362

I have a class that must have some static methods. Inside these static methods I need to call the method getClass() to make the following call:

public static void startMusic() {
  URL songPath = getClass().getClassLoader().getResource("background.midi");
}

However Eclipse tells me:

Cannot make a static reference to the non-static method getClass() 
from the type Object

What is the appropriate way to fix this compile time error?

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  • Using getResource() before there is an instance of a user defined (e.g. non-J2SE) class will sometimes fail. The problem is that the JRE will be using the bootstrap class-loader at that stage, which will not have application resources on the class-path (of the bootstrap loader). – Andrew Thompson Nov 26 '11 at 0:56

10 Answers 10

635

The Answer

Just use TheClassName.class instead of getClass().

Declaring Loggers

Since this gets so much attention for a specific usecase--to provide an easy way to insert log declarations--I thought I'd add my thoughts on that. Log frameworks often expect the log to be constrained to a certain context, say a fully-qualified class name. So they are not copy-pastable without modification. Suggestions for paste-safe log declarations are provided in other answers, but they have downsides such as inflating bytecode or adding runtime introspection. I don't recommend these. Copy-paste is an editor concern, so an editor solution is most appropriate.

In IntelliJ, I recommend adding a Live Template:

  • Use "log" as the abbreviation
  • Use private static final org.slf4j.Logger logger = org.slf4j.LoggerFactory.getLogger($CLASS$.class); as the template text.
  • Click Edit Variables and add CLASS using the expression className()
  • Check the boxes to reformat and shorten FQ names.
  • Change the context to Java: declaration.

Now if you type log<tab> it'll automatically expand to

private static final Logger logger = LoggerFactory.getLogger(ClassName.class);

And automatically reformat and optimize the imports for you.

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  • 7
    This will result in a copy/paste and sad sad results when the incorrect code is running in a different class. – William Entriken Jul 12 '19 at 18:46
  • 1
    @WilliamEntriken: Using anonymous inner classes isn't a great solution to that, it just bloats your bytecode with extra classfiles to save a couple seconds of developer effort. I'm not sure what people are doing where they have to copy/paste all over the place, but it should be treated with an editor solution, not a language hack. e.g. if using IntelliJ, use a Live Template which can insert the classname. – Mark Peters Jul 12 '19 at 19:27
  • “I'm not sure what people are doing where they have to copy/paste all over the place”—something such as using Log in Android, which requires a tag to be supplied, typically the class name. And there are probably other examples. Of course you can declare a field for that (which is common practice), but that is still copy and paste. – user149408 Apr 28 at 16:03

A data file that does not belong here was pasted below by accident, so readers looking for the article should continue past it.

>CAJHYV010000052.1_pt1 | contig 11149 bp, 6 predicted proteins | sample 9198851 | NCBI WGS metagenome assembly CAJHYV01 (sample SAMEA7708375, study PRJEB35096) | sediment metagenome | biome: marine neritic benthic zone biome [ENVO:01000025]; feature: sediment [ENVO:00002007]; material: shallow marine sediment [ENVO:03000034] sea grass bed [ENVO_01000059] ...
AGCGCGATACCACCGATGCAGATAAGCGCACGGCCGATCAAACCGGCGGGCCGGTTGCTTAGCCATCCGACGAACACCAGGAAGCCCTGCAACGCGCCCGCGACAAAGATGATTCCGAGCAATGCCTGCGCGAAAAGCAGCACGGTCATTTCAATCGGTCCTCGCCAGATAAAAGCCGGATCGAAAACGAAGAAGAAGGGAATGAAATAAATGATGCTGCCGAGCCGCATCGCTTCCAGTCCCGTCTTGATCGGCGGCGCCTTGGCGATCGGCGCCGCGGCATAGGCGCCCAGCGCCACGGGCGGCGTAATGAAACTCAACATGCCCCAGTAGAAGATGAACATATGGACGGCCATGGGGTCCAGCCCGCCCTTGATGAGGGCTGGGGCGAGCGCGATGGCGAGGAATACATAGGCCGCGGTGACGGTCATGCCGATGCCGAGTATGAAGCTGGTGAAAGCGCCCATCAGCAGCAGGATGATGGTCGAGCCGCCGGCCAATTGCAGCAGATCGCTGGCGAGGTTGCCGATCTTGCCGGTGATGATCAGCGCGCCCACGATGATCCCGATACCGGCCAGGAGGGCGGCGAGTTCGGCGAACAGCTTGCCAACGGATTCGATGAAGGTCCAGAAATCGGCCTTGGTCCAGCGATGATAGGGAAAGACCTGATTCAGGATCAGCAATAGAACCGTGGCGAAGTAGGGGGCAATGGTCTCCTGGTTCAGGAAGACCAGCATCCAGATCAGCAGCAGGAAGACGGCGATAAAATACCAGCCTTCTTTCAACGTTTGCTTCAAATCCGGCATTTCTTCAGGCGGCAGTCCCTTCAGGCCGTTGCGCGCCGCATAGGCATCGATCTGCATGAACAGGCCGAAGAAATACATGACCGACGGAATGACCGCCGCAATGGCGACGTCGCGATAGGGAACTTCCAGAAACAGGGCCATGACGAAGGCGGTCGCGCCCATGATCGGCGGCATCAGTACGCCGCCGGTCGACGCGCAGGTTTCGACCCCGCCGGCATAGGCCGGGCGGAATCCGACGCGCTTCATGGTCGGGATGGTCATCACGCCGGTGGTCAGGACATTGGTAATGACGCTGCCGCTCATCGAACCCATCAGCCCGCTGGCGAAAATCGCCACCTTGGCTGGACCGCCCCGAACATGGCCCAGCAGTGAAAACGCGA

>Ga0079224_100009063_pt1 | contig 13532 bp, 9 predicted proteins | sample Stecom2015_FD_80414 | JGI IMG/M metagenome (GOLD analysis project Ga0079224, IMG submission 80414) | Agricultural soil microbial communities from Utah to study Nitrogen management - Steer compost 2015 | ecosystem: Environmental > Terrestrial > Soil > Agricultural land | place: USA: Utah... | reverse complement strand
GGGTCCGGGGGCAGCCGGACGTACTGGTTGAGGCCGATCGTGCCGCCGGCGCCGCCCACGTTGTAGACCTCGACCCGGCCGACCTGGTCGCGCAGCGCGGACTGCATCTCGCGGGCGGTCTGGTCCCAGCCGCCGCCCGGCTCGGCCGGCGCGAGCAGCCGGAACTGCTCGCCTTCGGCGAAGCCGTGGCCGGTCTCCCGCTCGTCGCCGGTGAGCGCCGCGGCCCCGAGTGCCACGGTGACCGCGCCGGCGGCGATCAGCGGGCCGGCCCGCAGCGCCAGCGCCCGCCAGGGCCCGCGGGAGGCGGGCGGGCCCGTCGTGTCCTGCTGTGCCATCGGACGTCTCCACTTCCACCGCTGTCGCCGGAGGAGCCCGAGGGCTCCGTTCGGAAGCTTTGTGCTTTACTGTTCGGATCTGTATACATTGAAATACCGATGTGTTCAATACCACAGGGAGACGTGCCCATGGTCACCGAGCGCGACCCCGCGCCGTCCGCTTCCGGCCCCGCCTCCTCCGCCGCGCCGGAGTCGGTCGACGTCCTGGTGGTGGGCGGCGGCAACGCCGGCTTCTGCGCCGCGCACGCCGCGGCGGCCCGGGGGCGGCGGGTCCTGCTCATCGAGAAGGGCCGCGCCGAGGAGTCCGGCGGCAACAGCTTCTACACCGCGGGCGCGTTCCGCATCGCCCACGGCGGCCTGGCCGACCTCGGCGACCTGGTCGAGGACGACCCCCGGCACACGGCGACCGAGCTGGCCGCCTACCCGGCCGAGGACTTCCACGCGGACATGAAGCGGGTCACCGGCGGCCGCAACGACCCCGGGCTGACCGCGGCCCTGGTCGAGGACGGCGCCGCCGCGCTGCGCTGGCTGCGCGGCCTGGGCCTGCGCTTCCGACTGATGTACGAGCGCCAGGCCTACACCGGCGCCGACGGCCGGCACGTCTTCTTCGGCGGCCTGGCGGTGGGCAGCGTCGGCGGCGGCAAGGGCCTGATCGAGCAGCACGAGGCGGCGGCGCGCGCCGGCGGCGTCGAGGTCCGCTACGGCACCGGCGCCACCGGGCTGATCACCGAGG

• @user149408: Yes this has been talked about a lot. Though this usecase had really nothing to do with the original question, it's a common reason people visit this question so I've added some thoughts to the answer. – Mark Peters Apr 28 at 17:56
  • 1
    You forgot one thing in your Live Template solution: Click "Edit variables" and in the Expression for CLASS type in className(). That will make sure that $CLASS$ is actually replaced with the class name, otherwise it will just come out empty. – HerbCSO May 2 at 12:15
123

As for the code example in the question, the standard solution is to reference the class explicitly by its name, and it is even possible to do without getClassLoader() call:

class MyClass {
  public static void startMusic() {
    URL songPath = MyClass.class.getResource("background.midi");
  }
}

This approach still has a back side that it is not very safe against copy/paste errors in case you need to replicate this code to a number of similar classes.

And as for the exact question in the headline, there is a trick posted in the adjacent thread:

Class currentClass = new Object() { }.getClass().getEnclosingClass();

It uses a nested anonymous Object subclass to get hold of the execution context. This trick has a benefit of being copy/paste safe...

Caution when using this in a Base Class that other classes inherit from:

It is also worth noting that if this snippet is shaped as a static method of some base class then currentClass value will always be a reference to that base class rather than to any subclass that may be using that method.

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  • 24
    By far my favorite answer. NameOfClass.class is obvious, but that requires you to know your class's name. The getEnclosingClass trick is not just useful for copy-pasting, also useful for static base class methods that make use of introspection – Domingo Ignacio Jan 3 '14 at 5:23